Whitton center and Fairbank's long-time friend and associate Pyke Johnson, retired president of the Automotive Safety Foundation. Herbert S. The March issue explained why. While a single bomb could make a train route useless, Germany's wide and modern highways could often be used immediately after being bombed because it was difficult to destroy such a wide swath of concrete or asphalt.
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These two experiences helped show President Eisenhower the importance of efficient highways. In the s, America was frightened of nuclear attack by the Soviet Union people were even building bomb shelters at home. It was thought that a modern interstate highway system could provide citizens with evacuation routes from the cities and would also allow the rapid movement of military equipment across the country.
Within a year after Eisenhower became President in , he began to push for a system of interstate highways across the United States. Although federal highways covered many areas of the country, the interstate highway plan would create 42, miles of limited-access and very modern highways. Eisenhower and his staff worked for two years to get the world's largest public works project approved by Congress. However, one of the most important aspects of the Interstate Highways was their limited access. Although prior federal or state highways allowed, for the most part, any road to be connected to the highway, the Interstate Highways only allowed access from a limited number of controlled interchanges.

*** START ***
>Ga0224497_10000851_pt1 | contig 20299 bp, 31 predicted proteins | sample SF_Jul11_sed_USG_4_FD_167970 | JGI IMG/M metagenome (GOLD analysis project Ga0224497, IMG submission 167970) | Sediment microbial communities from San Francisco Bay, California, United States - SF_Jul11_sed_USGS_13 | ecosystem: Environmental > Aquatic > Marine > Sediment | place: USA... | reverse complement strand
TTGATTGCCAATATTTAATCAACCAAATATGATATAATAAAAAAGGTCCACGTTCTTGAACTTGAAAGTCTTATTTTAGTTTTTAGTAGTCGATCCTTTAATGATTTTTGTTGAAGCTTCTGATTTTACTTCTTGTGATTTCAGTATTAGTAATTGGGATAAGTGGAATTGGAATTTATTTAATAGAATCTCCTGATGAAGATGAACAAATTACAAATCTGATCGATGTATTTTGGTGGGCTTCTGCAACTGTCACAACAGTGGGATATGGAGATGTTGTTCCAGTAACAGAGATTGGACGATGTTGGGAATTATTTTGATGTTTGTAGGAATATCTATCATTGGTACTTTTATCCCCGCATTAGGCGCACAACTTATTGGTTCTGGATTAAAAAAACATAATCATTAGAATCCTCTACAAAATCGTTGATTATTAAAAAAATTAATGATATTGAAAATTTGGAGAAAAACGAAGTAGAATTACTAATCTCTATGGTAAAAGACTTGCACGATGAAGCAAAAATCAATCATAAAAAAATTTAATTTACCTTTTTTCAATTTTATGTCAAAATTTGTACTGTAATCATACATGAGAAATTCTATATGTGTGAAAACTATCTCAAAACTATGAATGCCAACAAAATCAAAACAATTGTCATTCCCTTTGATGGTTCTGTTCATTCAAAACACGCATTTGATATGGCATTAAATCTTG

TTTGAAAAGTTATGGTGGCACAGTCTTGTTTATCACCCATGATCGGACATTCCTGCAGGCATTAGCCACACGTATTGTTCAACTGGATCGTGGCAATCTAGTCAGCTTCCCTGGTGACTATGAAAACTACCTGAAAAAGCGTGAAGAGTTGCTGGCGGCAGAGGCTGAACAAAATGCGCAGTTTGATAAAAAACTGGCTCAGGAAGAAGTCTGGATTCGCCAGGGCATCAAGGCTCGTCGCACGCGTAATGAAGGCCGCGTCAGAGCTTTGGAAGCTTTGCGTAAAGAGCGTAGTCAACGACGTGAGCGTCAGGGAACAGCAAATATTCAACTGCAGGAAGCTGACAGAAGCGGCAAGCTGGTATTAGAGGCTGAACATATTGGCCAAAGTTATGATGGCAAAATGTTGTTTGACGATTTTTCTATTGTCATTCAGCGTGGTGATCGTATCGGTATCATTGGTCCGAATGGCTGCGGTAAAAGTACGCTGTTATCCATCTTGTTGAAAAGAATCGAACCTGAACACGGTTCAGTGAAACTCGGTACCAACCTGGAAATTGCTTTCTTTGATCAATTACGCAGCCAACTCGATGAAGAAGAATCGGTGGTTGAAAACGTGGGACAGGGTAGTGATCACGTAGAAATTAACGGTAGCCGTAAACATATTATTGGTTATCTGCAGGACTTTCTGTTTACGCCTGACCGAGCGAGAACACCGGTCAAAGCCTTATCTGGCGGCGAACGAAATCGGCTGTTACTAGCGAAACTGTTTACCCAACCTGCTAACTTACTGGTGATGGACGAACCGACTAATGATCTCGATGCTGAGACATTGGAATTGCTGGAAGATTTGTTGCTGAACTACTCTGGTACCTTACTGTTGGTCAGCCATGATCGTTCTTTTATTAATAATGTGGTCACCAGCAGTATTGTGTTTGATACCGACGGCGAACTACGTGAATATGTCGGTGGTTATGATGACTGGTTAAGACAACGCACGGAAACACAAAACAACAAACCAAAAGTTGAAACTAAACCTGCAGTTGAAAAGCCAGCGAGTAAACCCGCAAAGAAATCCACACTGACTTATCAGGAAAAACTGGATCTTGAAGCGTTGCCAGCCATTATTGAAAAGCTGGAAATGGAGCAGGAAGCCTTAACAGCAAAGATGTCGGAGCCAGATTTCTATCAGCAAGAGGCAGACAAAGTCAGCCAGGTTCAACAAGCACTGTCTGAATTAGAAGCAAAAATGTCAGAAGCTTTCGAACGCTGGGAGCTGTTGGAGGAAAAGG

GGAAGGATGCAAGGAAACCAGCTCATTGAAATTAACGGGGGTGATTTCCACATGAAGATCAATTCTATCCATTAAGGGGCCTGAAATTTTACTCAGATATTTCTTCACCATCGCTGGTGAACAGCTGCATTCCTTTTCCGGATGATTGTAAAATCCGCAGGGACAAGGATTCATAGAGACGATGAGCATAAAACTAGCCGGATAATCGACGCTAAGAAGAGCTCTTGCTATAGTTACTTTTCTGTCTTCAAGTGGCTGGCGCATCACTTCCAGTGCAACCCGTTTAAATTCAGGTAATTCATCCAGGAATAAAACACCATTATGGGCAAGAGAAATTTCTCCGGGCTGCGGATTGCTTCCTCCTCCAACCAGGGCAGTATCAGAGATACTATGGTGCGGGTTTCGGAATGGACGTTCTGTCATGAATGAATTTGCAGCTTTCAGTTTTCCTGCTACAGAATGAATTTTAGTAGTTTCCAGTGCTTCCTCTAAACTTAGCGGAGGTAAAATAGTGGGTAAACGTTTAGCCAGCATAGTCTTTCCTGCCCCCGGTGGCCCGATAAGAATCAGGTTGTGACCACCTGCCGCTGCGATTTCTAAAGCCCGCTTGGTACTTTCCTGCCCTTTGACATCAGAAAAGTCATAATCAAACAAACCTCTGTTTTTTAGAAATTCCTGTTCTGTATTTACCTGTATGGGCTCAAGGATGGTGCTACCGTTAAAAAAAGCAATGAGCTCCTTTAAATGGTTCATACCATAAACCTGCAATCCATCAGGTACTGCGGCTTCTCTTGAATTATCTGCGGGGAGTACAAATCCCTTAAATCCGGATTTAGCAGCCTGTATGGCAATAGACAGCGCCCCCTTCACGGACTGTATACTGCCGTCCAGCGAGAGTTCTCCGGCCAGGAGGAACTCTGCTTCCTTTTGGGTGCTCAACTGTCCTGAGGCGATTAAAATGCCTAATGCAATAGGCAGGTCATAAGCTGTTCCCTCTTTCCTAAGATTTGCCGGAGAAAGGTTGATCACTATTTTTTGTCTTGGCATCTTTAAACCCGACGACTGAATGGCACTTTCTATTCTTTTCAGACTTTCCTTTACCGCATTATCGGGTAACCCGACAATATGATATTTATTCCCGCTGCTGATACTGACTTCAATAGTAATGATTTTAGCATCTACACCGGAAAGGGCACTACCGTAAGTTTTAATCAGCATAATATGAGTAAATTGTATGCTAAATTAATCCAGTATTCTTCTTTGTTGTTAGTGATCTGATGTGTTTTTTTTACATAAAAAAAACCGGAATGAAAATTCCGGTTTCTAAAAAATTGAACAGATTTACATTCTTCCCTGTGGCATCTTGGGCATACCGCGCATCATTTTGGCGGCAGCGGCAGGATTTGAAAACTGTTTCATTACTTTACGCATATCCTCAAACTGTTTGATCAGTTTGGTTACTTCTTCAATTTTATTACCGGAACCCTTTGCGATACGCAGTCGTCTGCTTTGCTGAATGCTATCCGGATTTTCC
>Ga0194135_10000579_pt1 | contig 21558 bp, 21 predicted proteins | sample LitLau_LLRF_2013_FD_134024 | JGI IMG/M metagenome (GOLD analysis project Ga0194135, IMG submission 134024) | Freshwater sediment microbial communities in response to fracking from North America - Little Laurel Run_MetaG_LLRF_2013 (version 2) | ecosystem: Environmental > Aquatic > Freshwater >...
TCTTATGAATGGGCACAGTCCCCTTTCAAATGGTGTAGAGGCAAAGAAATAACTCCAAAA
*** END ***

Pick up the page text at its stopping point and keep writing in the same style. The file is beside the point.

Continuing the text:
The Largest Public Works Project in History
With over 42, miles of Interstate Highways, there were to be only 16, interchanges—less than one for every two miles of road. That was just an average; in some rural areas, there are dozens of miles between interchanges. The eight-mile piece of highway opened on November 14, The plan for the Interstate Highway system was to complete all 42, miles within 16 years by Actually, it took 27 years to complete the system.
The last link, Interstate in Los Angeles, was not completed until In , the red, white, and blue shield symbol for the Interstates' numbering system was developed.